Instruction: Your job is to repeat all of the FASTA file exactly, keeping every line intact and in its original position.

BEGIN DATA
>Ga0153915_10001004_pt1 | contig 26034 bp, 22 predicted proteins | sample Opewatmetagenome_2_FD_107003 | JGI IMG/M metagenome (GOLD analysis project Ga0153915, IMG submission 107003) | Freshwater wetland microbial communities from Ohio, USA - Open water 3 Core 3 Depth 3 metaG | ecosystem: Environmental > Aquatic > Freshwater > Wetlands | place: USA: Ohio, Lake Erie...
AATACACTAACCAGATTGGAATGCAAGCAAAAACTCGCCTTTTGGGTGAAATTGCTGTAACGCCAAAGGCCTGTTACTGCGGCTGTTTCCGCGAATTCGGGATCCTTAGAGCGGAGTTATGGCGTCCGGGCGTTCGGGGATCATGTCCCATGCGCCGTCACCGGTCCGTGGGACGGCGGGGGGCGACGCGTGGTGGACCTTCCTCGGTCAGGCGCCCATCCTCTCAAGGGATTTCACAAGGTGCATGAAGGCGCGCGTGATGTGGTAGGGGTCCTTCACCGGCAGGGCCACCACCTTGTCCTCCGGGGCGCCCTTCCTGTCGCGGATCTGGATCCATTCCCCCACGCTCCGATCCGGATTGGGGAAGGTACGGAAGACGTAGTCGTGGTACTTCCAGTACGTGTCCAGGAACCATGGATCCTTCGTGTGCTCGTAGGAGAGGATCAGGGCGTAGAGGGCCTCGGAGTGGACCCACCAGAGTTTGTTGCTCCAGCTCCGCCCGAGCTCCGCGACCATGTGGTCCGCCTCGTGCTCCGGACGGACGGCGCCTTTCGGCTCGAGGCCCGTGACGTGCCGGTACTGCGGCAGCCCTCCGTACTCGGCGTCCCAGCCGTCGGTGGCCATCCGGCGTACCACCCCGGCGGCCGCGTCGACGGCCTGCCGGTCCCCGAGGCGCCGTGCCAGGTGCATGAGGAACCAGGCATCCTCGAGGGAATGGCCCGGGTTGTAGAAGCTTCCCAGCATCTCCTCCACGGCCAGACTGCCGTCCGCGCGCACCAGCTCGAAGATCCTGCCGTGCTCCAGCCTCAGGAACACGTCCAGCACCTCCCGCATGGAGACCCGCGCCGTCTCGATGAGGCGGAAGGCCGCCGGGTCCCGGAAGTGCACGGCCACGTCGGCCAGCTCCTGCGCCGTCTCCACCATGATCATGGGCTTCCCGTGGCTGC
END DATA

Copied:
>Ga0153915_10001004_pt1 | contig 26034 bp, 22 predicted proteins | sample Opewatmetagenome_2_FD_107003 | JGI IMG/M metagenome (GOLD analysis project Ga0153915, IMG submission 107003) | Freshwater wetland microbial communities from Ohio, USA - Open water 3 Core 3 Depth 3 metaG | ecosystem: Environmental > Aquatic > Freshwater > Wetlands | place: USA: Ohio, Lake Erie...
AATACACTAACCAGATTGGAATGCAAGCAAAAACTCGCCTTTTGGGTGAAATTGCTGTAACGCCAAAGGCCTGTTACTGCGGCTGTTTCCGCGAATTCGGGATCCTTAGAGCGGAGTTATGGCGTCCGGGCGTTCGGGGATCATGTCCCATGCGCCGTCACCGGTCCGTGGGACGGCGGGGGGCGACGCGTGGTGGACCTTCCTCGGTCAGGCGCCCATCCTCTCAAGGGATTTCACAAGGTGCATGAAGGCGCGCGTGATGTGGTAGGGGTCCTTCACCGGCAGGGCCACCACCTTGTCCTCCGGGGCGCCCTTCCTGTCGCGGATCTGGATCCATTCCCCCACGCTCCGATCCGGATTGGGGAAGGTACGGAAGACGTAGTCGTGGTACTTCCAGTACGTGTCCAGGAACCATGGATCCTTCGTGTGCTCGTAGGAGAGGATCAGGGCGTAGAGGGCCTCGGAGTGGACCCACCAGAGTTTGTTGCTCCAGCTCCGCCCGAGCTCCGCGACCATGTGGTCCGCCTCGTGCTCCGGACGGACGGCGCCTTTCGGCTCGAGGCCCGTGACGTGCCGGTACTGCGGCAGCCCTCCGTACTCGGCGTCCCAGCCGTCGGTGGCCATCCGGCGTACCACCCCGGCGGCCGCGTCGACGGCCTGCCGGTCCCCGAGGCGCCGTGCCAGGTGCATGAGGAACCAGGCATCCTCGAGGGAATGGCCCGGGTTGTAGAAGCTTCCCAGCATCTCCTCCACGGCCAGACTGCCGTCCGCGCGCACCAGCTCGAAGATCCTGCCGTGCTCCAGCCTCAGGAACACGTCCAGCACCTCCCGCATGGAGACCCGCGCCGTCTCGATGAGGCGGAAGGCCGCCGGGTCCCGGAAGTGCACGGCCACGTCGGCCAGCTCCTGCGCCGTCTCCACCATGATCATGGGCTTCCCGTGGCTGC